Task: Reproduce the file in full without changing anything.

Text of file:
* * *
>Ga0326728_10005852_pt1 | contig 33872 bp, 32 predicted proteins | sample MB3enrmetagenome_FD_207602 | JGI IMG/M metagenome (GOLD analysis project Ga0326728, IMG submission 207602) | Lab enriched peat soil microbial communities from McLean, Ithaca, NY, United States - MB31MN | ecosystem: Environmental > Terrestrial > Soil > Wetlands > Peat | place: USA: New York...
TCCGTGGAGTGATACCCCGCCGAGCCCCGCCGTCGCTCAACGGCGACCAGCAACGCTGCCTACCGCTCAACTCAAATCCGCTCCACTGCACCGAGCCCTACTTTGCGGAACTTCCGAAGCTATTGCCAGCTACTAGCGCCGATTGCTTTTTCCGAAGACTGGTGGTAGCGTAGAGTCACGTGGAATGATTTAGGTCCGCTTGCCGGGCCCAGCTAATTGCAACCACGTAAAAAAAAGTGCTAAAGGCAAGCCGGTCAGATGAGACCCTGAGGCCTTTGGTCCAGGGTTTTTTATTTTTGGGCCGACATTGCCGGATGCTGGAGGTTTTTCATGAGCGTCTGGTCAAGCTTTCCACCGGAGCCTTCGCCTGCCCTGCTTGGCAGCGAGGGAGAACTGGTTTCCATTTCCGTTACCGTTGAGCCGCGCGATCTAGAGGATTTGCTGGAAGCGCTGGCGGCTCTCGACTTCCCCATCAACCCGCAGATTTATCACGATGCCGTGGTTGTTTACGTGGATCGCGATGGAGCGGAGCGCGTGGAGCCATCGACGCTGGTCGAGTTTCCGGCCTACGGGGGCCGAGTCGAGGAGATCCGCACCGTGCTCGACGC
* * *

>Ga0326728_10005852_pt1 | contig 33872 bp, 32 predicted proteins | sample MB3enrmetagenome_FD_207602 | JGI IMG/M metagenome (GOLD analysis project Ga0326728, IMG submission 207602) | Lab enriched peat soil microbial communities from McLean, Ithaca, NY, United States - MB31MN | ecosystem: Environmental > Terrestrial > Soil > Wetlands > Peat | place: USA: New York...
TCCGTGGAGTGATACCCCGCCGAGCCCCGCCGTCGCTCAACGGCGACCAGCAACGCTGCCTACCGCTCAACTCAAATCCGCTCCACTGCACCGAGCCCTACTTTGCGGAACTTCCGAAGCTATTGCCAGCTACTAGCGCCGATTGCTTTTTCCGAAGACTGGTGGTAGCGTAGAGTCACGTGGAATGATTTAGGTCCGCTTGCCGGGCCCAGCTAATTGCAACCACGTAAAAAAAAGTGCTAAAGGCAAGCCGGTCAGATGAGACCCTGAGGCCTTTGGTCCAGGGTTTTTTATTTTTGGGCCGACATTGCCGGATGCTGGAGGTTTTTCATGAGCGTCTGGTCAAGCTTTCCACCGGAGCCTTCGCCTGCCCTGCTTGGCAGCGAGGGAGAACTGGTTTCCATTTCCGTTACCGTTGAGCCGCGCGATCTAGAGGATTTGCTGGAAGCGCTGGCGGCTCTCGACTTCCCCATCAACCCGCAGATTTATCACGATGCCGTGGTTGTTTACGTGGATCGCGATGGAGCGGAGCGCGTGGAGCCATCGACGCTGGTCGAGTTTCCGGCCTACGGGGGCCGAGTCGAGGAGATCCGCACCGTGCTCGACGC